Newton’s third law of physics says that very action has an equal and opposite reaction. It’s a principle that can very often be applied in the world of business. Often the equal and opposite effect is hard to see or understand immediately, but observers should be alert: It’s definitely there, as when you push down on a waterbed, you can be sure the water will rise somewhere else.
One example of how Newton’s law impacts the marketing business is how low-display pricing has driven online publishers to focus on custom marketing solutions, “complete solutions” that combine webinar sponsorships, microsites, promotions, social media marketing etc., and simple “native advertising.”
Our industry has been subject to relentless commoditization of marketing and media. Particularly in the consumer advertising sector, advertising agency holding companies have tried to industrialize the process of developing the advertising messages and the planning of and buying of media. By creating separate business units that can stamp out creative, and do fill-in-the-blanks media planning and buying, they aim to create higher productivity. Alas, they may be creating lower quality, too.
Perhaps every media buying service secretly knows this, and that is why, at the same time they issue RFPs for the lowest pricing in inventory, every RFP seems to include a demand for a “unique, custom, marketing opportunity.”
In short, advertisers know that pounding away with frequency, even with cleverly targeted frequency of advertising at times close to the purchase and in places with the greatest exclusivity, is no substitute for effective creative messages that fit the mindset of the prospect.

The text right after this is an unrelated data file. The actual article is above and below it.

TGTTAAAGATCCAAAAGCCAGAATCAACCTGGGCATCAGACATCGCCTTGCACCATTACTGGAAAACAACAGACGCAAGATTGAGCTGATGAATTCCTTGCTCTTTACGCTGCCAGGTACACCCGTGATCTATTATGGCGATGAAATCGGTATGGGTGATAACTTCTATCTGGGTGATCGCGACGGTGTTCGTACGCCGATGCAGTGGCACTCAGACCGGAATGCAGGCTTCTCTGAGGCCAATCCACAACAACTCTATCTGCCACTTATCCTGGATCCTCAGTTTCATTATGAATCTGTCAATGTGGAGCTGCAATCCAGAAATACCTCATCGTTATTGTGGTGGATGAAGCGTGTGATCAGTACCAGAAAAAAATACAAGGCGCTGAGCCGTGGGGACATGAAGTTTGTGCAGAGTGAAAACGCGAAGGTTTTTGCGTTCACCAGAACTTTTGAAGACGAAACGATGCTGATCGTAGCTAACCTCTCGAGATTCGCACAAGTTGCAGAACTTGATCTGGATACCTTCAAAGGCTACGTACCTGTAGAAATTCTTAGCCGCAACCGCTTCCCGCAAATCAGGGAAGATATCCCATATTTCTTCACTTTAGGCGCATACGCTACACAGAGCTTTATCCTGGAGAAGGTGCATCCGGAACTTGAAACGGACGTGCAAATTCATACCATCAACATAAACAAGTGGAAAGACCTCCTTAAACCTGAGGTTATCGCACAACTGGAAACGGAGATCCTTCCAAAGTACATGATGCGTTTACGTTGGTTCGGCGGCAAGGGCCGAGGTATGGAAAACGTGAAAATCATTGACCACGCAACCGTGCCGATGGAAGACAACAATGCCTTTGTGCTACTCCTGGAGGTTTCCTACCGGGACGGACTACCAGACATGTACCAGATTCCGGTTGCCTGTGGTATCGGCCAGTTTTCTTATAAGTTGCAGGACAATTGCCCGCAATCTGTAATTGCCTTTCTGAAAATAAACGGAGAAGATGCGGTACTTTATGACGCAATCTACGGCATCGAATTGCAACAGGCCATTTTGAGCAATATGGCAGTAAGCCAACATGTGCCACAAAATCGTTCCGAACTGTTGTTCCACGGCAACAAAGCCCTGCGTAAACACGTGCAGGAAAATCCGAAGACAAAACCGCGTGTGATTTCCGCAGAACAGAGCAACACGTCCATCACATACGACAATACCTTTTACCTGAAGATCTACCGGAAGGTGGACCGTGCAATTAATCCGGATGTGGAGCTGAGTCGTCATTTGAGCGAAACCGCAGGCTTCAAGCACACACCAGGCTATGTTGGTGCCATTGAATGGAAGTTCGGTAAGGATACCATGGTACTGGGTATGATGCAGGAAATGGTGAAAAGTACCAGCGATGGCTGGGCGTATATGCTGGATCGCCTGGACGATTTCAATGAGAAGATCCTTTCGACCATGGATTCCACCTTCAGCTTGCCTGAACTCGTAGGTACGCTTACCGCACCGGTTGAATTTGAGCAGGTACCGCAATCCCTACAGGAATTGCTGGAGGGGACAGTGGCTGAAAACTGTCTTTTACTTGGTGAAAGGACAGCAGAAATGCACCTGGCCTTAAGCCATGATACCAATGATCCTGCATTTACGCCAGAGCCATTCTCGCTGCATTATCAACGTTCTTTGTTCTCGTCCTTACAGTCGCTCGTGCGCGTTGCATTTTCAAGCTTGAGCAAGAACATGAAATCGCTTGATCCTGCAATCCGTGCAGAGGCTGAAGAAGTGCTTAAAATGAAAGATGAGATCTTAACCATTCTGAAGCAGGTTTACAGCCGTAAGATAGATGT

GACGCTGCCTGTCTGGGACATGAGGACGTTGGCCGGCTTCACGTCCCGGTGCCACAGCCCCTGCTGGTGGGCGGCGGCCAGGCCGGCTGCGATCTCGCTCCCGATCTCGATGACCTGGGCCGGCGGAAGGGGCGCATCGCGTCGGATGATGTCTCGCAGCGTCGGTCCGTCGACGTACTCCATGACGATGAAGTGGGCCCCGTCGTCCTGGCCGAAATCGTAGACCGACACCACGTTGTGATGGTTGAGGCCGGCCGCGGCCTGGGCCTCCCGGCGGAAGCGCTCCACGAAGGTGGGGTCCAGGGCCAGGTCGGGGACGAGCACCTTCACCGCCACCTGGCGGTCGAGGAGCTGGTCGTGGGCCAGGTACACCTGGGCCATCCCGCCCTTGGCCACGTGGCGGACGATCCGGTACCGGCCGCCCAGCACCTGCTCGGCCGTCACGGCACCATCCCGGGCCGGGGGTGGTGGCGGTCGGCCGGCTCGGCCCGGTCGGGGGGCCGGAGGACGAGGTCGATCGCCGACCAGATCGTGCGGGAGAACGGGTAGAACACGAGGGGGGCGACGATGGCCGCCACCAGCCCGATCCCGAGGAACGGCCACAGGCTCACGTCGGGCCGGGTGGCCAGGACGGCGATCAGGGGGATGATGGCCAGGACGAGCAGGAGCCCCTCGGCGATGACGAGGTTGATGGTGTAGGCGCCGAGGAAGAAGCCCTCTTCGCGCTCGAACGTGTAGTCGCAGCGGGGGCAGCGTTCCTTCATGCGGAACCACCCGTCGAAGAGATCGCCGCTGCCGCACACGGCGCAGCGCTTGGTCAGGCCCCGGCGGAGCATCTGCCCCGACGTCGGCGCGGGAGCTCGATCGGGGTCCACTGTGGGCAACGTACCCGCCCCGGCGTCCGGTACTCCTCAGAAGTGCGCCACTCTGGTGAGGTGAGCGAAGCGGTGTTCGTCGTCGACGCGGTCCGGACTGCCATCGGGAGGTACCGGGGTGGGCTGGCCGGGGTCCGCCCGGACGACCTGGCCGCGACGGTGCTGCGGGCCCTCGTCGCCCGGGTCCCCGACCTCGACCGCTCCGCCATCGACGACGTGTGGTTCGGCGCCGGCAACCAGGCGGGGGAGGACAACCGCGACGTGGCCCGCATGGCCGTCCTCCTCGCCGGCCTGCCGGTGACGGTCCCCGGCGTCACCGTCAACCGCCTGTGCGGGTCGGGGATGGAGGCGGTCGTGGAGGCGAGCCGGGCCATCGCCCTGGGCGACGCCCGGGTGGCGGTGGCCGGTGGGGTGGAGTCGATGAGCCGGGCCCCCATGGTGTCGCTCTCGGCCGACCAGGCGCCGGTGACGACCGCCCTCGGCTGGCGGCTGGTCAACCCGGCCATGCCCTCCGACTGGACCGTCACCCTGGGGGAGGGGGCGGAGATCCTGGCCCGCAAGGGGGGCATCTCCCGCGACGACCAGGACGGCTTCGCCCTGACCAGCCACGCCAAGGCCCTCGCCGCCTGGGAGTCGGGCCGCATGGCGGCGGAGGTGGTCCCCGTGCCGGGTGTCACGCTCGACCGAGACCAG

At the OMMA Premium Display Conference last week, one of my panelists on the “In Search of the Digital Don Draper” session said the most level of interaction they – the creative agency – have with the media buyers is an email with a spreadsheet. How that achieves the greatest value for the dollar is hard to figure. I guess the procurement departments at big consumer brand companies are certain this approach achieves the greatest amount of clicks per penny. The workers in these advertising factories are just as frustrated with the productivity calculations they work under as we in media are.
Studies of advertising effectiveness -- including studies of the performance of “rising star” ad units conducted by the IAB, reported by Peter Minnium at the OMMA Premium Display conference -- clearly show far more variability of results based on creative rather than on unit sizes or media choices including targeting or frequency.
The advertising business is moving fast moving down a path of rote media selections and commodity buying. eMarketer recently predicted that by 2015 real-time buying of digital display advertising through exchanges will grow to 25% of all such spending.
It is ironic that actual assembly-line manufacturing companies, like car companies, have moved from the rote one-person-one-action assembly lines to teams of workers who are cross-trained and work together to achieve greater quality and productivity. Toyota is the poster child for this, with a system its competitors had to imitate to keep up. Why is the advertising and media business going in the other direction?
But, as Newton says, there must be an equal and opposite reaction somewhere. Yes, we are seeing that reaction as media companies become marketing services partners with their customers; providing more complete, coordinated, multimedia solutions for advertisers who genuinely want well-integrated solutions designed to achieve brand building and sales objectives, not just clicks or branded game play.
Media companies are where the new digital Don Drapers will be found, as companies like ESPN and Turner develop complete multimedia solutions for advertisers, and Meredith acquires digital agencies and creative assets. Meredith, it should be remembered, announced a guaranteed results program that ties its compensation to sales results for large clients willing to work with the company.
All online publishers, not just the “legacy” companies, need to focus on how to become more important to their core customers. If you are not investing in the resources to offer unique solutions of great value to your customers, the equal and opposite reaction to your low investment will be low return and low loyalty from your customers.